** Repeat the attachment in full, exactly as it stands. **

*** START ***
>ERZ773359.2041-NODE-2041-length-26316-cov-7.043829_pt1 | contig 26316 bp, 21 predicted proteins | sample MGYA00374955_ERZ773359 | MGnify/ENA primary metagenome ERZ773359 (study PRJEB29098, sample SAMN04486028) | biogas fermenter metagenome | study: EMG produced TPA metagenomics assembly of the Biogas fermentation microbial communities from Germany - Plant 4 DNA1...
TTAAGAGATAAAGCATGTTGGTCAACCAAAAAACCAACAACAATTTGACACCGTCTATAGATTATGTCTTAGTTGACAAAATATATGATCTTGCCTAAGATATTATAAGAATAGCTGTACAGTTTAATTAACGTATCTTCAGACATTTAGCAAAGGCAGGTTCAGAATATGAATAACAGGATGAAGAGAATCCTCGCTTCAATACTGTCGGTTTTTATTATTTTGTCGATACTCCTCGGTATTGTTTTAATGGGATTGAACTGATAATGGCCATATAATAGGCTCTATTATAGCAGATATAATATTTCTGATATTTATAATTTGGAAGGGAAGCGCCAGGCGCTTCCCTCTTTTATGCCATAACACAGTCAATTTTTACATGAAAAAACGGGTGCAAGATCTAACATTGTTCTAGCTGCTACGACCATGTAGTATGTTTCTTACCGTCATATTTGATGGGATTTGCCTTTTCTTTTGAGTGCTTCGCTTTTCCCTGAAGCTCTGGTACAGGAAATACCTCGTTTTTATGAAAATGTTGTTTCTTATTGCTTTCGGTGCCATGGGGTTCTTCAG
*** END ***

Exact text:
>ERZ773359.2041-NODE-2041-length-26316-cov-7.043829_pt1 | contig 26316 bp, 21 predicted proteins | sample MGYA00374955_ERZ773359 | MGnify/ENA primary metagenome ERZ773359 (study PRJEB29098, sample SAMN04486028) | biogas fermenter metagenome | study: EMG produced TPA metagenomics assembly of the Biogas fermentation microbial communities from Germany - Plant 4 DNA1...
TTAAGAGATAAAGCATGTTGGTCAACCAAAAAACCAACAACAATTTGACACCGTCTATAGATTATGTCTTAGTTGACAAAATATATGATCTTGCCTAAGATATTATAAGAATAGCTGTACAGTTTAATTAACGTATCTTCAGACATTTAGCAAAGGCAGGTTCAGAATATGAATAACAGGATGAAGAGAATCCTCGCTTCAATACTGTCGGTTTTTATTATTTTGTCGATACTCCTCGGTATTGTTTTAATGGGATTGAACTGATAATGGCCATATAATAGGCTCTATTATAGCAGATATAATATTTCTGATATTTATAATTTGGAAGGGAAGCGCCAGGCGCTTCCCTCTTTTATGCCATAACACAGTCAATTTTTACATGAAAAAACGGGTGCAAGATCTAACATTGTTCTAGCTGCTACGACCATGTAGTATGTTTCTTACCGTCATATTTGATGGGATTTGCCTTTTCTTTTGAGTGCTTCGCTTTTCCCTGAAGCTCTGGTACAGGAAATACCTCGTTTTTATGAAAATGTTGTTTCTTATTGCTTTCGGTGCCATGGGGTTCTTCAG